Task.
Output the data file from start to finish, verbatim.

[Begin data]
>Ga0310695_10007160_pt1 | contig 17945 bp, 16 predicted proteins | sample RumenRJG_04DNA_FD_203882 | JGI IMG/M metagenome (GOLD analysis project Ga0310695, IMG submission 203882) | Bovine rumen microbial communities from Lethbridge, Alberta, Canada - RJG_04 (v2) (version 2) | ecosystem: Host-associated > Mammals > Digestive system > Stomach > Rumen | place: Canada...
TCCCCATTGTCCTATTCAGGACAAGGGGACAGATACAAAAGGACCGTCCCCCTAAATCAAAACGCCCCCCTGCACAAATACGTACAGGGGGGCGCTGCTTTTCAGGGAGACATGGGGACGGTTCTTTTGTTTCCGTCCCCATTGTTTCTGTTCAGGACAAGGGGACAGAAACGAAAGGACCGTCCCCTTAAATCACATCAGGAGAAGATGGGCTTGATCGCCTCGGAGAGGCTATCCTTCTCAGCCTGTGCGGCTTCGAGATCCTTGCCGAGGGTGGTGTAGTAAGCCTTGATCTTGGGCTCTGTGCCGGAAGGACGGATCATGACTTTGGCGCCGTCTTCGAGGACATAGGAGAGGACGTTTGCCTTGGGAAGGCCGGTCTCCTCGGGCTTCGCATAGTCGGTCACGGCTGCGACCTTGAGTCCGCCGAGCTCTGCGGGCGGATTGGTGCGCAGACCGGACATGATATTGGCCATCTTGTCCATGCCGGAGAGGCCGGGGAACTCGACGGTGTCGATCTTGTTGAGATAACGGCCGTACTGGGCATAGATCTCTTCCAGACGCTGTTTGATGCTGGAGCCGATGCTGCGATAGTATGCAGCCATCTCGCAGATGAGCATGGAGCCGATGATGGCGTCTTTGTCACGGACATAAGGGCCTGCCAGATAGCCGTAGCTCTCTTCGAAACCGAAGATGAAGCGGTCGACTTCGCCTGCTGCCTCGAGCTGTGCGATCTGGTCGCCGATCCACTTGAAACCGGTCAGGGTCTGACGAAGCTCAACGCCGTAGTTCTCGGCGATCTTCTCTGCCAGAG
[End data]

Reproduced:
>Ga0310695_10007160_pt1 | contig 17945 bp, 16 predicted proteins | sample RumenRJG_04DNA_FD_203882 | JGI IMG/M metagenome (GOLD analysis project Ga0310695, IMG submission 203882) | Bovine rumen microbial communities from Lethbridge, Alberta, Canada - RJG_04 (v2) (version 2) | ecosystem: Host-associated > Mammals > Digestive system > Stomach > Rumen | place: Canada...
TCCCCATTGTCCTATTCAGGACAAGGGGACAGATACAAAAGGACCGTCCCCCTAAATCAAAACGCCCCCCTGCACAAATACGTACAGGGGGGCGCTGCTTTTCAGGGAGACATGGGGACGGTTCTTTTGTTTCCGTCCCCATTGTTTCTGTTCAGGACAAGGGGACAGAAACGAAAGGACCGTCCCCTTAAATCACATCAGGAGAAGATGGGCTTGATCGCCTCGGAGAGGCTATCCTTCTCAGCCTGTGCGGCTTCGAGATCCTTGCCGAGGGTGGTGTAGTAAGCCTTGATCTTGGGCTCTGTGCCGGAAGGACGGATCATGACTTTGGCGCCGTCTTCGAGGACATAGGAGAGGACGTTTGCCTTGGGAAGGCCGGTCTCCTCGGGCTTCGCATAGTCGGTCACGGCTGCGACCTTGAGTCCGCCGAGCTCTGCGGGCGGATTGGTGCGCAGACCGGACATGATATTGGCCATCTTGTCCATGCCGGAGAGGCCGGGGAACTCGACGGTGTCGATCTTGTTGAGATAACGGCCGTACTGGGCATAGATCTCTTCCAGACGCTGTTTGATGCTGGAGCCGATGCTGCGATAGTATGCAGCCATCTCGCAGATGAGCATGGAGCCGATGATGGCGTCTTTGTCACGGACATAAGGGCCTGCCAGATAGCCGTAGCTCTCTTCGAAACCGAAGATGAAGCGGTCGACTTCGCCTGCTGCCTCGAGCTGTGCGATCTGGTCGCCGATCCACTTGAAACCGGTCAGGGTCTGACGAAGCTCAACGCCGTAGTTCTCGGCGATCTTCTCTGCCAGAG